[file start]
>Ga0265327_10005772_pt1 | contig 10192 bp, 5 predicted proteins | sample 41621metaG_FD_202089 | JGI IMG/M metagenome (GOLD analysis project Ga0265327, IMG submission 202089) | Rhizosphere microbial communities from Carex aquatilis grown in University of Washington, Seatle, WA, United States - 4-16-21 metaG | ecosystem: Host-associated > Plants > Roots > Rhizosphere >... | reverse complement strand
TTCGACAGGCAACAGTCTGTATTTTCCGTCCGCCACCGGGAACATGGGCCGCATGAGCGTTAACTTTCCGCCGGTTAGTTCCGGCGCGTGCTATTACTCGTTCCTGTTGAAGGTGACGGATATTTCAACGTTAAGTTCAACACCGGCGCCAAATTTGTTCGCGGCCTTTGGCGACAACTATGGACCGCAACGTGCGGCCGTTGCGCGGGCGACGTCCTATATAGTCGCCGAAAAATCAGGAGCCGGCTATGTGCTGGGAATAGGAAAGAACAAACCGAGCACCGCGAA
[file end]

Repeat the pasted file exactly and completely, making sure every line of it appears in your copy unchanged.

>Ga0265327_10005772_pt1 | contig 10192 bp, 5 predicted proteins | sample 41621metaG_FD_202089 | JGI IMG/M metagenome (GOLD analysis project Ga0265327, IMG submission 202089) | Rhizosphere microbial communities from Carex aquatilis grown in University of Washington, Seatle, WA, United States - 4-16-21 metaG | ecosystem: Host-associated > Plants > Roots > Rhizosphere >... | reverse complement strand
TTCGACAGGCAACAGTCTGTATTTTCCGTCCGCCACCGGGAACATGGGCCGCATGAGCGTTAACTTTCCGCCGGTTAGTTCCGGCGCGTGCTATTACTCGTTCCTGTTGAAGGTGACGGATATTTCAACGTTAAGTTCAACACCGGCGCCAAATTTGTTCGCGGCCTTTGGCGACAACTATGGACCGCAACGTGCGGCCGTTGCGCGGGCGACGTCCTATATAGTCGCCGAAAAATCAGGAGCCGGCTATGTGCTGGGAATAGGAAAGAACAAACCGAGCACCGCGAA